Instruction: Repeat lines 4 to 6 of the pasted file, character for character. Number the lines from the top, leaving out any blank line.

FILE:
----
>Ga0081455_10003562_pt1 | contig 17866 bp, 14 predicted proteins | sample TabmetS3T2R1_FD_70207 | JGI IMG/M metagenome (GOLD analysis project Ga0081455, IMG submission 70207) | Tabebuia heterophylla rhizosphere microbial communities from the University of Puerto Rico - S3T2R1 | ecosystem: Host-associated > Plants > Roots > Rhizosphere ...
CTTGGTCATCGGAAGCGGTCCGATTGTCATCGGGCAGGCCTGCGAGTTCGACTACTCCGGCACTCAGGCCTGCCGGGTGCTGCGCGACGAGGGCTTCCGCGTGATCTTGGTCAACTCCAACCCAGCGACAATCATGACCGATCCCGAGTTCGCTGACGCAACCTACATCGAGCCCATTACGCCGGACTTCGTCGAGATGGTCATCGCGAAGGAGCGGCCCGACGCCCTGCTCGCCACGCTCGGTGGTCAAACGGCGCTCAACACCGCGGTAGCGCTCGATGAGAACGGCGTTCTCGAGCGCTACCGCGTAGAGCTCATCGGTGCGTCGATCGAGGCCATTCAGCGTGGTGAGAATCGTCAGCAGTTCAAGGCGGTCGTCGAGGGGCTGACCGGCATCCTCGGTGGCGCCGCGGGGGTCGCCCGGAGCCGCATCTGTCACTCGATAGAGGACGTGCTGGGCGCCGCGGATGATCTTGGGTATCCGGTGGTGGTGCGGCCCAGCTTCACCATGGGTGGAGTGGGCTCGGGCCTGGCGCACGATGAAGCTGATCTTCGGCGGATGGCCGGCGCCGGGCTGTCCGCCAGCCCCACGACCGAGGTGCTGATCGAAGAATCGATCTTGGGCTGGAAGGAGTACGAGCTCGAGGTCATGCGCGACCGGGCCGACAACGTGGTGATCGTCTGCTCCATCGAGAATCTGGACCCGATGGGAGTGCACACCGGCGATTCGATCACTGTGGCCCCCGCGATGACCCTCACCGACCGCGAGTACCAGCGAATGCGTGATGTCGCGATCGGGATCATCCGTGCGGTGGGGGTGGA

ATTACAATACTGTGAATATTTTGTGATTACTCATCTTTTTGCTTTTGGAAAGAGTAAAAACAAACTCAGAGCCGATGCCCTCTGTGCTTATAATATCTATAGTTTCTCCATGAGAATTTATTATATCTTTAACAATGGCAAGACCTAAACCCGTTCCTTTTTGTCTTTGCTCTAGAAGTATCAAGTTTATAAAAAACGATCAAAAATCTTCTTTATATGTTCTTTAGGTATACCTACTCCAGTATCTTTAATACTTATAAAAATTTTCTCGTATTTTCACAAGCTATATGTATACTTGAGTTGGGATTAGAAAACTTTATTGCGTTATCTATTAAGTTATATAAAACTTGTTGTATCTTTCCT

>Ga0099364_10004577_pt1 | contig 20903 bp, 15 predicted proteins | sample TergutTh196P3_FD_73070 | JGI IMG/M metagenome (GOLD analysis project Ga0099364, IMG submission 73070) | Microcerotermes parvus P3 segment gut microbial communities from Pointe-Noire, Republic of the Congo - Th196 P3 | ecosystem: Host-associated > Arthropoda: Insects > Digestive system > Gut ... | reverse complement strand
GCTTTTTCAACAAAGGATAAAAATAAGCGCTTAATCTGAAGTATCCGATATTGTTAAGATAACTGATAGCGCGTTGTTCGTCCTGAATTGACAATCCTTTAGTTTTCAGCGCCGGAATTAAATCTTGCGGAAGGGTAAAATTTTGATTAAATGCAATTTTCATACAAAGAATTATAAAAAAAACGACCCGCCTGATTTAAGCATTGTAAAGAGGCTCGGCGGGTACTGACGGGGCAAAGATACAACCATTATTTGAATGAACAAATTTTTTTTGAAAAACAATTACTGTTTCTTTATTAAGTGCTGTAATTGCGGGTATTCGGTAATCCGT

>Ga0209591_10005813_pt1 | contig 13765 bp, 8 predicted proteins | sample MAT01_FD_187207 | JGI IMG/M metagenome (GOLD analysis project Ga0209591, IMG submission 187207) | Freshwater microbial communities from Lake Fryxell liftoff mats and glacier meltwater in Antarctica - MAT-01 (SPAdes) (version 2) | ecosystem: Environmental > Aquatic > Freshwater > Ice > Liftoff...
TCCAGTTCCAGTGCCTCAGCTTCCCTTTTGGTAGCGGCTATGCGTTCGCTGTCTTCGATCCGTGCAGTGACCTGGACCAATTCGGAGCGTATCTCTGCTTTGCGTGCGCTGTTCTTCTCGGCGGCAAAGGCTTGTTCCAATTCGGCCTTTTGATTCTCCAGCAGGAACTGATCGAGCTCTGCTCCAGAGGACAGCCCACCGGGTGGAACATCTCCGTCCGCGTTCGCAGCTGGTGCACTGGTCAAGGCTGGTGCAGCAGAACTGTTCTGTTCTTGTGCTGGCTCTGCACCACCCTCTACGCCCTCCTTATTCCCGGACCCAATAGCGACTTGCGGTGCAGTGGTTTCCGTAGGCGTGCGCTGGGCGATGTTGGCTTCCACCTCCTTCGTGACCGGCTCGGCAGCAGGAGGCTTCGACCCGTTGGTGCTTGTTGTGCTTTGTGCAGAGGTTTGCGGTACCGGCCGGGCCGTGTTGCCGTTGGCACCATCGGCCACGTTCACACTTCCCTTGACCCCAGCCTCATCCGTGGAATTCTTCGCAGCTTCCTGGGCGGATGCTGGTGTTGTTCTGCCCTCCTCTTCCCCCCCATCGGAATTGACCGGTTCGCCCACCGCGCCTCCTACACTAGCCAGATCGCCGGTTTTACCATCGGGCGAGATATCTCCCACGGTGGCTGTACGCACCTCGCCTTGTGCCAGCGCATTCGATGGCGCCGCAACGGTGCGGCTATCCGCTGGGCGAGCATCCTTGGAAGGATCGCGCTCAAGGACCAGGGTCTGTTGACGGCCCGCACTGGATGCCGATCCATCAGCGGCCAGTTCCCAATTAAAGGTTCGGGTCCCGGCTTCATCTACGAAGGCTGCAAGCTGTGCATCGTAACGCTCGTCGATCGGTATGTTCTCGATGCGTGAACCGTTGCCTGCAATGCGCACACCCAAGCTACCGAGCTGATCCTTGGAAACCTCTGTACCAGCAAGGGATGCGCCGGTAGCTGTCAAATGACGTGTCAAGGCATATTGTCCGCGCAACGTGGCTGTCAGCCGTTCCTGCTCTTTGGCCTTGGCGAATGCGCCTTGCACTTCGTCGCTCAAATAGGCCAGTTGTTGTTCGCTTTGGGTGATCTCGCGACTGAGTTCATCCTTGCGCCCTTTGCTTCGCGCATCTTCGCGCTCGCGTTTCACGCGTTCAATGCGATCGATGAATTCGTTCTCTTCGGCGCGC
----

>Ga0099364_10004577_pt1 | contig 20903 bp, 15 predicted proteins | sample TergutTh196P3_FD_73070 | JGI IMG/M metagenome (GOLD analysis project Ga0099364, IMG submission 73070) | Microcerotermes parvus P3 segment gut microbial communities from Pointe-Noire, Republic of the Congo - Th196 P3 | ecosystem: Host-associated > Arthropoda: Insects > Digestive system > Gut ... | reverse complement strand
GCTTTTTCAACAAAGGATAAAAATAAGCGCTTAATCTGAAGTATCCGATATTGTTAAGATAACTGATAGCGCGTTGTTCGTCCTGAATTGACAATCCTTTAGTTTTCAGCGCCGGAATTAAATCTTGCGGAAGGGTAAAATTTTGATTAAATGCAATTTTCATACAAAGAATTATAAAAAAAACGACCCGCCTGATTTAAGCATTGTAAAGAGGCTCGGCGGGTACTGACGGGGCAAAGATACAACCATTATTTGAATGAACAAATTTTTTTTGAAAAACAATTACTGTTTCTTTATTAAGTGCTGTAATTGCGGGTATTCGGTAATCCGT

>Ga0209591_10005813_pt1 | contig 13765 bp, 8 predicted proteins | sample MAT01_FD_187207 | JGI IMG/M metagenome (GOLD analysis project Ga0209591, IMG submission 187207) | Freshwater microbial communities from Lake Fryxell liftoff mats and glacier meltwater in Antarctica - MAT-01 (SPAdes) (version 2) | ecosystem: Environmental > Aquatic > Freshwater > Ice > Liftoff...